Herbs & Plants

Alkanna tinctoria

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Botanical Name: Alkanna tinctoria
Family:    Boraginaceae
Genus:    Alkanna
Species: A. tinctoria

Synonyms: Anchusa tinctoria.

Common Names: Alkanet, Alkanna, Dyers’ Bugloss, Orchanet, Spanish bugloss or Languedoc bugloss.

Habitat :Alkanna tinctoria is native in the Mediterranean region.It grows on maritime sands, uncultivated ground, calcareous soils and pine forests.

Alkanna tinctoria is a perennial plant growing to 0.2 m (0ft 8in) by 0.3 m (1ft). It is in flower in June and the flowers are bright blue in colour.The flowers are hermaphrodite (have both male and female organs) The plant has a dark red root of blackish appearance externally but blue-red inside, with a whitish core…….CLICK &  SEE  THE PICTURES

Prefers a well-drained sandy or loamy soil in sun or partial shade. Dislikes acid soils but thrives in alkaline soils. A very drought tolerant plant when established, succeeding in a hot dry position, it is a useful plant for dry sandy or alkaline soils. Plants are hardy to about -10°c. This species is occasionally cultivated as a dye plant. One report says that it is cultivated for its seed.

Propagation :
Seed – sow spring in a cold frame. When large enough to handle, prick the seedlings out into individual pots and plant them out in the summer. Division in spring. Fairly easy, they can be planted straight out into their permanent positions if required. Basal cuttings of new growth in late spring. Harvest the young shoots when they are about 10 – 15cm long and pot them up into individual pots in a lightly shaded position in a greenhouse. They should root well within a few weeks and can be planted out in the summer. Root cuttings in late winter.

Edible Uses :    
Edible Parts: Leaves are said to be used as a vegetable. A red dye obtained from the roots is used as a food colouring.Alkanna tinctoria is traditionally used in Indian food under the name “Ratan Jot”, and lends its red colour to some versions of the curry dish Rogan Josh. In Australia alkanet is approved for use as a food colouring, but in the European Union it is not.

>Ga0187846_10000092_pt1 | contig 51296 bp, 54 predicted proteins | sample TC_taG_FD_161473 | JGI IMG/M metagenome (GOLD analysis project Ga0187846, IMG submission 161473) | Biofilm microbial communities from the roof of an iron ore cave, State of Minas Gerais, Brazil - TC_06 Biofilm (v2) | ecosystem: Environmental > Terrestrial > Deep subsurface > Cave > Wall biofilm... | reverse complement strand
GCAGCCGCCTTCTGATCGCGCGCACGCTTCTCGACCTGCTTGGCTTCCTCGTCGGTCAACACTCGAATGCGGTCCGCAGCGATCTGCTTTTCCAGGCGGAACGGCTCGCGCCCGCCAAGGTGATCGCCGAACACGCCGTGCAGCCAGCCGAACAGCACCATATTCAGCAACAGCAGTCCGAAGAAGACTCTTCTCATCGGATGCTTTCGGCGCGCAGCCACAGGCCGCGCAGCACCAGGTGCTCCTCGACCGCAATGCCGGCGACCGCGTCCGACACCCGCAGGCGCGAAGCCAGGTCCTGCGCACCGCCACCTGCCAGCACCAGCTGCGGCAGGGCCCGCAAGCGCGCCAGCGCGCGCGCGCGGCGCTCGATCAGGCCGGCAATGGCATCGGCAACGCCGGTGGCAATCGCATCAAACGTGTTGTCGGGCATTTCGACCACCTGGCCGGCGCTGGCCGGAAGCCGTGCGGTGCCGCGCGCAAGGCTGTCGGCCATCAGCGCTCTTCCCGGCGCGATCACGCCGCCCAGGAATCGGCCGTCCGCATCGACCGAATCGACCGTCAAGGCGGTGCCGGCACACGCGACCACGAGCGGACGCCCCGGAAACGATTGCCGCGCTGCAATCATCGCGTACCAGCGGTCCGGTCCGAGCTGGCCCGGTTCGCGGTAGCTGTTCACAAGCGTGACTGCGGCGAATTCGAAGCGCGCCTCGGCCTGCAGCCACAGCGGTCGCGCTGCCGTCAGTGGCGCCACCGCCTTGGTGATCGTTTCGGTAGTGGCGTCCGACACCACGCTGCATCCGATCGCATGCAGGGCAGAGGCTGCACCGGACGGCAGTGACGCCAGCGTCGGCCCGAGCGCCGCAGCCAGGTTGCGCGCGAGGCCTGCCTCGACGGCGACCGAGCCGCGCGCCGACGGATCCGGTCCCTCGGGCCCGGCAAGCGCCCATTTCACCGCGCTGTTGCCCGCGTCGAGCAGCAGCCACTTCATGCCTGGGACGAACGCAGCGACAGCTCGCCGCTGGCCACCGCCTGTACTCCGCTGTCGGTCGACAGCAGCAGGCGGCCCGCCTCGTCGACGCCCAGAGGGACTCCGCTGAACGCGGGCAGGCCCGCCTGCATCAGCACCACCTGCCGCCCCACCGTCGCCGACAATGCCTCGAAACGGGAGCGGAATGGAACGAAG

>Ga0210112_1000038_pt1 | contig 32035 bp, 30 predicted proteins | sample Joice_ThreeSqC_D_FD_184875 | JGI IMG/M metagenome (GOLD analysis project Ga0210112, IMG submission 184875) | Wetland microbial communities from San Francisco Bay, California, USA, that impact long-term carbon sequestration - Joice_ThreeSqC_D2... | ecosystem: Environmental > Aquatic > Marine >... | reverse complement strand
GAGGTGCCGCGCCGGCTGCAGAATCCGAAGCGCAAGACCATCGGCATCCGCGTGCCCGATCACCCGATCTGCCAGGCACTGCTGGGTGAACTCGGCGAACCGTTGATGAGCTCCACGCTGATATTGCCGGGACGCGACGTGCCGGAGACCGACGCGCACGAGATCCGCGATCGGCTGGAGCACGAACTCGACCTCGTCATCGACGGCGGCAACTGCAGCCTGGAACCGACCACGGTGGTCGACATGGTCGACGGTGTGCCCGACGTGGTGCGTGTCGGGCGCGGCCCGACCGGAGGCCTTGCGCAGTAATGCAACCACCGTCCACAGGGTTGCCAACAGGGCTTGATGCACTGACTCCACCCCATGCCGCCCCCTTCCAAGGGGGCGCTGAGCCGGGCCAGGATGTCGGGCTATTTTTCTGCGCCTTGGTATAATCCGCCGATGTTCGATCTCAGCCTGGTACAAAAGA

Medicinal Uses:
The root is antibacterial, antipruritic, astringent and vulnerary.It is used externally in the treatment of varicose veins, indolent ulcers, bed sores and itching rashes. Used internally to treat cough and bronchial catarrh (see known hazards below). Used in the treatment of skin wounds and diarrhoea .The root is harvested in the autumn and can be dried for later use. All plant parts are demulcent and expectorant.

Other Uses: The root produces a fine red colouring material which has been used as a dye in the Mediterranean region since antiquity. The root as a dyestuff is soluble in alcohol, ether, and the oils, but is insoluble in water. It is used to give colour to wines and alcoholic tinctures, to vegetable oils, and to varnishes.
Powdered and mixed with oil, the alkanna tinctoria root is used as a wood stain. When mixed into an oily environment it imparts a crimson color to the oil, which, when applied to a wood, moves the wood color towards dark-red-brown rosewood, and accentuates the grain of the wood. It has been used as colorant for lipstick and rouge (cosmetics).

In  alkanna tinctoria environments the alkanna tinctoria dye has a blue color, with the color changing again to crimson on addition of an acid. Hence, it can be used to do alkali-acid litmus tests (but the usual litmus test paper does not use alkanna tinctoria as the agent).

The colouring agent in alkanna tinctoria root has been chemically isolated and named alkannin.

Known Hazards:  Hepatotoxicity (liver toxicity) and carcinogenicity. Many members of this plant family contain a liver-damaging alkaloid and so internal usage is inadvisable.

Disclaimer : The information presented herein is intended for educational purposes only. Individual results may vary, and before using any supplement, it is always advisable to consult with your own health care provider.